Budget blues: Ambitious plans, execution doubts – Part 1

The government unveiled a budget for NPR 819.46 billion for the FY 2015/016 on 15 July 2015. The budget enlists key programs especially Rebuilding, Agriculture and Infrastructure and prioritizes Relief, Rehabilitation and Reconstruction.

The Reconstruction Authority

FY 2015/16 has been earmarked the ‘reconstruction year’ as the annual budget makes provisions to recover from the recurrent earthquakes that have been hitting the nation since April 25, 2015. The budget incorporates setting up of a Reconstruction Authority to undertake reconstruction works through the “National Reconstruction Fund”, which currently has NPR 74 billion – a small portion of the PDNA identified NPR 667 billion requirement, as well as other funds namely “Economic Rehabilitation Fund” and “Heritage Fund”. As the appointment of a CEO and other key personals is yet to take place, this body is expected to be functional only in the coming fiscal year. An additional NPR 17 billion has also been provisioned for various ministries and agencies to carry out reconstruction activities.

Reinforced Agriculture

A significant determinant in Nepalese economy, the agriculture sector witnessed a flurry of developmental programs, incentives and subsidies in the Budget for FY 2015/16. Covering approximately 8% of the total budget, the programs attempt to cover to all 75 districts; though substantial effort has gone into developing the Terai-Madhesh region with hopes of introducing large irrigation programs and creating agricultural processing centers and industrial estates within the next 5 years. Aiming to increase agricultural product and productivity, and decrease cost of production, the budget has provisioned to build necessary infrastructure, subsidize machinery, procure sufficient fertilizers, and conduct relevant research with emphasis on agricultural products that have a higher competitive advantage and value, along with the practice of collective farming. These strategies have been adopted in light of controlling the sharp rise in imports of agricultural products as well as to potentially boost exports in case of excess production.


Through the National Reconstruction Fund, the infrastructure sector is expected to receive a boost of NPR 74 billion, NPR 50 billion of which will be spent on housing, NPR 3 billion for public buildings, NPR 2 billion for archeological structures, NPR 7 billion for other physical infrastructures and the rest for production and social sectors. Another major announcement is the formation of an Infrastructure Development Bank in collaboration with interested and capable private sector parties, in order to increase investment in the infrastructure sector. The budget also has investment provisions to build 1942 kilometers of new roadways, with an aim of providing road access to and between industries and industrial centers.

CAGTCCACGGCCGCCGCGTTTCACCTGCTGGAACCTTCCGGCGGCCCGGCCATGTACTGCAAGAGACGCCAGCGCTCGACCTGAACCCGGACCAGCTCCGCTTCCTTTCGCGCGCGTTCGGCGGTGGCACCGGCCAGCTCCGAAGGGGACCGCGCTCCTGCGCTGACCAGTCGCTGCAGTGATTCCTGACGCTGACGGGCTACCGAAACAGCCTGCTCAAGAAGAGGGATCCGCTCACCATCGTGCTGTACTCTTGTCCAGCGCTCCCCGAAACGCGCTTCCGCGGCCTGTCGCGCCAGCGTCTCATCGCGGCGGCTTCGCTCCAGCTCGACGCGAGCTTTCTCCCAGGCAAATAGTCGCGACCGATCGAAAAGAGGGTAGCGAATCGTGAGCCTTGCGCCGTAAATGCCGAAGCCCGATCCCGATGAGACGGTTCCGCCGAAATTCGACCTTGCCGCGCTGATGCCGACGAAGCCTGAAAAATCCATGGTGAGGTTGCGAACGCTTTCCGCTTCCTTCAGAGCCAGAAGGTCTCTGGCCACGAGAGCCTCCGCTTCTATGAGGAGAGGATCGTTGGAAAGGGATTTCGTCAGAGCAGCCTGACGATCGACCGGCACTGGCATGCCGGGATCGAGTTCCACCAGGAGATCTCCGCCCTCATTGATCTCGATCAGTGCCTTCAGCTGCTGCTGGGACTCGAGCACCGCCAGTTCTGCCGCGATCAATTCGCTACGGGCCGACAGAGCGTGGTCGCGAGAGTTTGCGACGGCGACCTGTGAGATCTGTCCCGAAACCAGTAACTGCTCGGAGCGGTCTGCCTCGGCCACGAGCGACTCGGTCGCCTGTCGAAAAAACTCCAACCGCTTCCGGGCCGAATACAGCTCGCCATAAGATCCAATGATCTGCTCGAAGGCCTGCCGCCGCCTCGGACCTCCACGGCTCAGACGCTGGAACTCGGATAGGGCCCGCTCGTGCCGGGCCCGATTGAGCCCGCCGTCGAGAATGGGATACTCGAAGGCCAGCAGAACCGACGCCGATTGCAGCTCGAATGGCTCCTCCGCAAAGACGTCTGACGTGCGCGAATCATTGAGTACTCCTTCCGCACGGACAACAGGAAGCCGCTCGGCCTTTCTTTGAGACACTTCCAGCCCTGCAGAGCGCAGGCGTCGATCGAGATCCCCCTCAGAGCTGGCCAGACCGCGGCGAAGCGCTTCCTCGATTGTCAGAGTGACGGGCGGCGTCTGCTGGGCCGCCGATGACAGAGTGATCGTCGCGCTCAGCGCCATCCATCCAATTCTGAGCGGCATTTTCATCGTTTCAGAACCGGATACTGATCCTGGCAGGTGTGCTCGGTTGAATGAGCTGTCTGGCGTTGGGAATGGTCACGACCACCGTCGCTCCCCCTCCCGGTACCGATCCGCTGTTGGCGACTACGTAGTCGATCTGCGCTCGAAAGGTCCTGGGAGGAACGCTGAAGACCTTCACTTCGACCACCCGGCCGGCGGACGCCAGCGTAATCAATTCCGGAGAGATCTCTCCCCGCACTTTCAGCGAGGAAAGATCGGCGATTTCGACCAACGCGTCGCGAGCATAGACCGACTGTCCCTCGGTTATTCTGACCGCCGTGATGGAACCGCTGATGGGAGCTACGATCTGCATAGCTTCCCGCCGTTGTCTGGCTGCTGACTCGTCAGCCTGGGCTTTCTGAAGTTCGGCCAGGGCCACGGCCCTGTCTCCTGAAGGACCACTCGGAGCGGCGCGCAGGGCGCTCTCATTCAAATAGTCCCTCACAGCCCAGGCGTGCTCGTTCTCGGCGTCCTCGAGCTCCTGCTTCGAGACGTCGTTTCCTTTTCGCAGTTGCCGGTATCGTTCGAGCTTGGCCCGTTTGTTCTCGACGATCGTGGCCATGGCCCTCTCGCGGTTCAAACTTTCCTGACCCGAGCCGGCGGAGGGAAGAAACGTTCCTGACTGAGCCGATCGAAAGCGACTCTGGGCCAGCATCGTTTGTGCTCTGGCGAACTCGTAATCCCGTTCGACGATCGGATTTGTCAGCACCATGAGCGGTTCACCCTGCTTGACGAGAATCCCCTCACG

Similarly, efforts are also in place towards developing the Terai-Madhesh region and expanding the regions’ connection to the capital, including building roads, constructing transmission lines, and urbanizing major cities. In addition to these, necessary budget has also been allocated to linking the Far/Mid-Western development regions and certain sections of the hilly regions to the capital through new projects as well as the continuation of previous projects. In the energy sector, major hydropower projects have been given continuity with the hopes of completion of the Upper Tamakoshi and Melamchi Projects to bring drinking water supply to the Kathmandu valley within 2 years. New potential hydropower projects have also been identified.

Uncertain Future

Given past shortcomings, it will be interesting to see the extent to which the government utilize its current budget; which is approximately 33% more than the previous one. While the budget attempts to facilitate changes which may arise from the constitution drafting process and the subsequent creation of federal states, uncertainty surrounding local elections adds to the qualms regarding the efficient implementation of reconstruction and development works; particularly in rural areas. Finally, while grand commitments have been made particularly in reconstruction work post-earthquake, it is crucial that these projects are undertaken in a timely manner  stronger structures and not in haste with deadline fast approaching, as has been the case.

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